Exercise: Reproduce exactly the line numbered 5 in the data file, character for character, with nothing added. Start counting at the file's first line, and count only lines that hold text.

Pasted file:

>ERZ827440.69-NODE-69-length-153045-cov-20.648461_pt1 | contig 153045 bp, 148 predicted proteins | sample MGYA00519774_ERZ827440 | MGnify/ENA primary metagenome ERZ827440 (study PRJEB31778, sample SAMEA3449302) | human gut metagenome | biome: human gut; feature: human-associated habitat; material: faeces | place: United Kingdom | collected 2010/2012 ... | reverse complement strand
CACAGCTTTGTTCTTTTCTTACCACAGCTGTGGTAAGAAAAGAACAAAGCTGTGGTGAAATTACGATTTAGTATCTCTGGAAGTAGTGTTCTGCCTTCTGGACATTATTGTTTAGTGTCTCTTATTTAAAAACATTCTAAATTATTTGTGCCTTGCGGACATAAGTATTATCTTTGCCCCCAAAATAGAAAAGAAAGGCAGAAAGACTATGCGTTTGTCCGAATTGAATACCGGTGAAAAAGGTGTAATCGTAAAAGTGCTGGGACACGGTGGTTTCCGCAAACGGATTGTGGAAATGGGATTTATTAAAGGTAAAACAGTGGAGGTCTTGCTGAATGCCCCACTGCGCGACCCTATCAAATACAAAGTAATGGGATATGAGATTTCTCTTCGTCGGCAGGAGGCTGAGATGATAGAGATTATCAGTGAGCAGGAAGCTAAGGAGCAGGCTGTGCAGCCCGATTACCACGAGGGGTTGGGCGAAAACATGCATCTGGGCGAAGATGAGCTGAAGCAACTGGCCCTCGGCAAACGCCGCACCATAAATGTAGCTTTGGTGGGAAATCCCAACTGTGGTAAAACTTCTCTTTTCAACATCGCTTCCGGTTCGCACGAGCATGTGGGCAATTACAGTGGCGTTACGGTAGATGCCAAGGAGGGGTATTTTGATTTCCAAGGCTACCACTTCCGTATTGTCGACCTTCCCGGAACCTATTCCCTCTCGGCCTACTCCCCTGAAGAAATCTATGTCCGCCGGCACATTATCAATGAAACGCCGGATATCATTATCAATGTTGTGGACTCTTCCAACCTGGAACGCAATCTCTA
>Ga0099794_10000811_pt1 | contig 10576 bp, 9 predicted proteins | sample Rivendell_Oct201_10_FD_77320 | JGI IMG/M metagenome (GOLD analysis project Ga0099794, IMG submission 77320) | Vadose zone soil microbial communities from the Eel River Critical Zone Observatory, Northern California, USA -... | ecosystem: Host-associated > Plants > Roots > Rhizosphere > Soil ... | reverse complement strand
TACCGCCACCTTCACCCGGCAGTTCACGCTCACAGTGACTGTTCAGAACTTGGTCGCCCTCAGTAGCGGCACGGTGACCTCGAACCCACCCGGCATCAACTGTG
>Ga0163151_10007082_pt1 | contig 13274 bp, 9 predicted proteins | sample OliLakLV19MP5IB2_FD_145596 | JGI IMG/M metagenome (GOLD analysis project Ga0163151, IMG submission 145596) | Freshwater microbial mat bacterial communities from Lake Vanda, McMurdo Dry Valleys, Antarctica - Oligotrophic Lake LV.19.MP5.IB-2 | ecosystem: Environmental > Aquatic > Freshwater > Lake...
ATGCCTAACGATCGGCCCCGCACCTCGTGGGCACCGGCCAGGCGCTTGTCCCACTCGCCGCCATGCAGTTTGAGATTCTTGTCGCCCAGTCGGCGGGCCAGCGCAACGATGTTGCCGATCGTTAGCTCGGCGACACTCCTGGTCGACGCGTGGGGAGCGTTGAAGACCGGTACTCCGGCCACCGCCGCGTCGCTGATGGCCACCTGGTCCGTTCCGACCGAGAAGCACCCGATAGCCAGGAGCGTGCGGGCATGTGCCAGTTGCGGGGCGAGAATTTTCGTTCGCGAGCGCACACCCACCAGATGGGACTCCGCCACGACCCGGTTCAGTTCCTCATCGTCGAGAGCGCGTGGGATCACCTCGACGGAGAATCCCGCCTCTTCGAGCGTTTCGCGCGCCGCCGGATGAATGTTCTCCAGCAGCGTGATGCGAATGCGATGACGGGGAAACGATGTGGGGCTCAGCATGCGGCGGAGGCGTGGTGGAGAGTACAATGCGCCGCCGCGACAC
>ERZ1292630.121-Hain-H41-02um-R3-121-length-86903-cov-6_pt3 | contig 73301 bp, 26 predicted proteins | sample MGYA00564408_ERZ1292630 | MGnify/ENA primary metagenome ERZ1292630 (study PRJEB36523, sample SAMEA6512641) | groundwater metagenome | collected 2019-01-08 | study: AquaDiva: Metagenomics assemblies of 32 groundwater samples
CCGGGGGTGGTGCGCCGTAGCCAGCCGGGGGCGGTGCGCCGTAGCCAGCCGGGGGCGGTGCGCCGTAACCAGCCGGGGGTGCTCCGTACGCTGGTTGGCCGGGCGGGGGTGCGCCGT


>Ga0163151_10007082_pt1 | contig 13274 bp, 9 predicted proteins | sample OliLakLV19MP5IB2_FD_145596 | JGI IMG/M metagenome (GOLD analysis project Ga0163151, IMG submission 145596) | Freshwater microbial mat bacterial communities from Lake Vanda, McMurdo Dry Valleys, Antarctica - Oligotrophic Lake LV.19.MP5.IB-2 | ecosystem: Environmental > Aquatic > Freshwater > Lake...